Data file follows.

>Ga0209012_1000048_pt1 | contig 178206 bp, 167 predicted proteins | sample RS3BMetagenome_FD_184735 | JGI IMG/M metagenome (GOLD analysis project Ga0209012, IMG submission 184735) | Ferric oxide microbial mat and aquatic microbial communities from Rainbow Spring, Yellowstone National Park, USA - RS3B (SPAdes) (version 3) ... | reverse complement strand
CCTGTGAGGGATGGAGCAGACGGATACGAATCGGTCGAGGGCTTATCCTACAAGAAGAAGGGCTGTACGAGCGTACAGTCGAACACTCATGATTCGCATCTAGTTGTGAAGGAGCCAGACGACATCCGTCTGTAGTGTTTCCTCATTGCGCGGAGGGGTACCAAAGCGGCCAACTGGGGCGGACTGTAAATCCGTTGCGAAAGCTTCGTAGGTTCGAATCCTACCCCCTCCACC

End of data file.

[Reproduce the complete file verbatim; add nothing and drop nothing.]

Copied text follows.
>Ga0209012_1000048_pt1 | contig 178206 bp, 167 predicted proteins | sample RS3BMetagenome_FD_184735 | JGI IMG/M metagenome (GOLD analysis project Ga0209012, IMG submission 184735) | Ferric oxide microbial mat and aquatic microbial communities from Rainbow Spring, Yellowstone National Park, USA - RS3B (SPAdes) (version 3) ... | reverse complement strand
CCTGTGAGGGATGGAGCAGACGGATACGAATCGGTCGAGGGCTTATCCTACAAGAAGAAGGGCTGTACGAGCGTACAGTCGAACACTCATGATTCGCATCTAGTTGTGAAGGAGCCAGACGACATCCGTCTGTAGTGTTTCCTCATTGCGCGGAGGGGTACCAAAGCGGCCAACTGGGGCGGACTGTAAATCCGTTGCGAAAGCTTCGTAGGTTCGAATCCTACCCCCTCCACC